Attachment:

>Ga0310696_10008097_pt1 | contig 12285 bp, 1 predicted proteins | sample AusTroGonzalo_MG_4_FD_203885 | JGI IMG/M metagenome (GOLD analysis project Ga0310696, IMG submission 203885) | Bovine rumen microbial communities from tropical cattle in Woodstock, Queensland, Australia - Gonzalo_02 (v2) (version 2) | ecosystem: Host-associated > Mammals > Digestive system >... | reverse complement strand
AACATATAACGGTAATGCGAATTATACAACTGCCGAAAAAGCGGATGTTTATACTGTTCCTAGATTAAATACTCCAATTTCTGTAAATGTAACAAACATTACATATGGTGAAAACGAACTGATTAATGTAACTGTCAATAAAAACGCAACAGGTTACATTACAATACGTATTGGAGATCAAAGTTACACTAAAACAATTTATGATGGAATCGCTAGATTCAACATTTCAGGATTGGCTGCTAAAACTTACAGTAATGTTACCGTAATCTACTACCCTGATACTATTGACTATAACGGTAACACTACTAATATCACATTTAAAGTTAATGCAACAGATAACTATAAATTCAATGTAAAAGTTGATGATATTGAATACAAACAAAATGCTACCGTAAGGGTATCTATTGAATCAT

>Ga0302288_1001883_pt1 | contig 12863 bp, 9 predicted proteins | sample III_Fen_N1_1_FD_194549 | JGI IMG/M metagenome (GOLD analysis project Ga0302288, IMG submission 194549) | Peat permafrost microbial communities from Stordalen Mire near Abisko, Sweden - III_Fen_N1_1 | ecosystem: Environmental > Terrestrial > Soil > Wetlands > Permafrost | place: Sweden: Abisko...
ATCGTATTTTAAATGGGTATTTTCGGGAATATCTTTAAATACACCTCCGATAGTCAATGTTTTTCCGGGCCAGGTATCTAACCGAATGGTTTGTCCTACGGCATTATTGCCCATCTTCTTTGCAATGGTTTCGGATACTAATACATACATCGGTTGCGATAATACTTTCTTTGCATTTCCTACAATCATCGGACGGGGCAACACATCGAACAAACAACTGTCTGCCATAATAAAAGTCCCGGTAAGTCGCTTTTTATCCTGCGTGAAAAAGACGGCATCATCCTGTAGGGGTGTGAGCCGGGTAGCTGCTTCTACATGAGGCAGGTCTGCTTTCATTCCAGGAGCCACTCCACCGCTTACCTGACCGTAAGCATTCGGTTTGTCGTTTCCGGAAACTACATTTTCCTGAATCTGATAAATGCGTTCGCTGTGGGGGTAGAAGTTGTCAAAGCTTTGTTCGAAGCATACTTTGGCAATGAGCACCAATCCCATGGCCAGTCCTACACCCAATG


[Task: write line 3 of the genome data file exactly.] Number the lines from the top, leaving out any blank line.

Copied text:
>Ga0302288_1001883_pt1 | contig 12863 bp, 9 predicted proteins | sample III_Fen_N1_1_FD_194549 | JGI IMG/M metagenome (GOLD analysis project Ga0302288, IMG submission 194549) | Peat permafrost microbial communities from Stordalen Mire near Abisko, Sweden - III_Fen_N1_1 | ecosystem: Environmental > Terrestrial > Soil > Wetlands > Permafrost | place: Sweden: Abisko...